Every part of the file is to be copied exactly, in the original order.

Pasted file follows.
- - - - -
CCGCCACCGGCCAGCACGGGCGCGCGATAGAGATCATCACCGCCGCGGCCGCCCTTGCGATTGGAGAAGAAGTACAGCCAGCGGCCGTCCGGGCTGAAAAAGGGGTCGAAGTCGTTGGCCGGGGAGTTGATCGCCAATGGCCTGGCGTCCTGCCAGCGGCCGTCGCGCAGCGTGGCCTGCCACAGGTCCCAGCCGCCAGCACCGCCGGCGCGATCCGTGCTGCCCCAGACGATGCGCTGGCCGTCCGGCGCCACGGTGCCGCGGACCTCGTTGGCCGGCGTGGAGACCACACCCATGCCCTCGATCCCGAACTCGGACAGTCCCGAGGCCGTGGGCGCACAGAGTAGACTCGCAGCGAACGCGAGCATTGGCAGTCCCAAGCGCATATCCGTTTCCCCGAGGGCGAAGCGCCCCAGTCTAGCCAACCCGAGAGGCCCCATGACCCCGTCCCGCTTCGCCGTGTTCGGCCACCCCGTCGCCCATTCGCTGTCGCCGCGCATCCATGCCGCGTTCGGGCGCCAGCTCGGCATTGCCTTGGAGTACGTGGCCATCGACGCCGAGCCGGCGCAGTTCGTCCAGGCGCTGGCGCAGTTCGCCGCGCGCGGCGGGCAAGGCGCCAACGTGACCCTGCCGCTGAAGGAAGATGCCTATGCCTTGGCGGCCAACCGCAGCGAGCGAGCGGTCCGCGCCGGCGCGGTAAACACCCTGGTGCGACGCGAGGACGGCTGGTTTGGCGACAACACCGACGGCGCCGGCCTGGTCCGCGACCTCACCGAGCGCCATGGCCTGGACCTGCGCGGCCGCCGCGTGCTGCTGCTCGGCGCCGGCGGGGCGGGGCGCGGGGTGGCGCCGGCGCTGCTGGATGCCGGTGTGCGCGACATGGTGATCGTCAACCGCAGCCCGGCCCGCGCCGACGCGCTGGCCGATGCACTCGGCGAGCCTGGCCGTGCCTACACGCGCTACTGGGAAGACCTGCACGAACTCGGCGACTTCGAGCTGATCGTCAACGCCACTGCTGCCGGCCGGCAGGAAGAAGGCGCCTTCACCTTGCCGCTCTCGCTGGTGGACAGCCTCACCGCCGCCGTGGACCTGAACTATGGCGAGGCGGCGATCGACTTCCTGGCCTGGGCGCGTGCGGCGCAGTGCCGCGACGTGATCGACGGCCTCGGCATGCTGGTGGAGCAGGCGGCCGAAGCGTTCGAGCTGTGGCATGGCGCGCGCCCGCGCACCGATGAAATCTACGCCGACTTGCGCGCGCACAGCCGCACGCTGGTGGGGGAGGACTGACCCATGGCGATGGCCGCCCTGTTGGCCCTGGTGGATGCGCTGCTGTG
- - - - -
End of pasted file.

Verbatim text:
CCGCCACCGGCCAGCACGGGCGCGCGATAGAGATCATCACCGCCGCGGCCGCCCTTGCGATTGGAGAAGAAGTACAGCCAGCGGCCGTCCGGGCTGAAAAAGGGGTCGAAGTCGTTGGCCGGGGAGTTGATCGCCAATGGCCTGGCGTCCTGCCAGCGGCCGTCGCGCAGCGTGGCCTGCCACAGGTCCCAGCCGCCAGCACCGCCGGCGCGATCCGTGCTGCCCCAGACGATGCGCTGGCCGTCCGGCGCCACGGTGCCGCGGACCTCGTTGGCCGGCGTGGAGACCACACCCATGCCCTCGATCCCGAACTCGGACAGTCCCGAGGCCGTGGGCGCACAGAGTAGACTCGCAGCGAACGCGAGCATTGGCAGTCCCAAGCGCATATCCGTTTCCCCGAGGGCGAAGCGCCCCAGTCTAGCCAACCCGAGAGGCCCCATGACCCCGTCCCGCTTCGCCGTGTTCGGCCACCCCGTCGCCCATTCGCTGTCGCCGCGCATCCATGCCGCGTTCGGGCGCCAGCTCGGCATTGCCTTGGAGTACGTGGCCATCGACGCCGAGCCGGCGCAGTTCGTCCAGGCGCTGGCGCAGTTCGCCGCGCGCGGCGGGCAAGGCGCCAACGTGACCCTGCCGCTGAAGGAAGATGCCTATGCCTTGGCGGCCAACCGCAGCGAGCGAGCGGTCCGCGCCGGCGCGGTAAACACCCTGGTGCGACGCGAGGACGGCTGGTTTGGCGACAACACCGACGGCGCCGGCCTGGTCCGCGACCTCACCGAGCGCCATGGCCTGGACCTGCGCGGCCGCCGCGTGCTGCTGCTCGGCGCCGGCGGGGCGGGGCGCGGGGTGGCGCCGGCGCTGCTGGATGCCGGTGTGCGCGACATGGTGATCGTCAACCGCAGCCCGGCCCGCGCCGACGCGCTGGCCGATGCACTCGGCGAGCCTGGCCGTGCCTACACGCGCTACTGGGAAGACCTGCACGAACTCGGCGACTTCGAGCTGATCGTCAACGCCACTGCTGCCGGCCGGCAGGAAGAAGGCGCCTTCACCTTGCCGCTCTCGCTGGTGGACAGCCTCACCGCCGCCGTGGACCTGAACTATGGCGAGGCGGCGATCGACTTCCTGGCCTGGGCGCGTGCGGCGCAGTGCCGCGACGTGATCGACGGCCTCGGCATGCTGGTGGAGCAGGCGGCCGAAGCGTTCGAGCTGTGGCATGGCGCGCGCCCGCGCACCGATGAAATCTACGCCGACTTGCGCGCGCACAGCCGCACGCTGGTGGGGGAGGACTGACCCATGGCGATGGCCGCCCTGTTGGCCCTGGTGGATGCGCTGCTGTG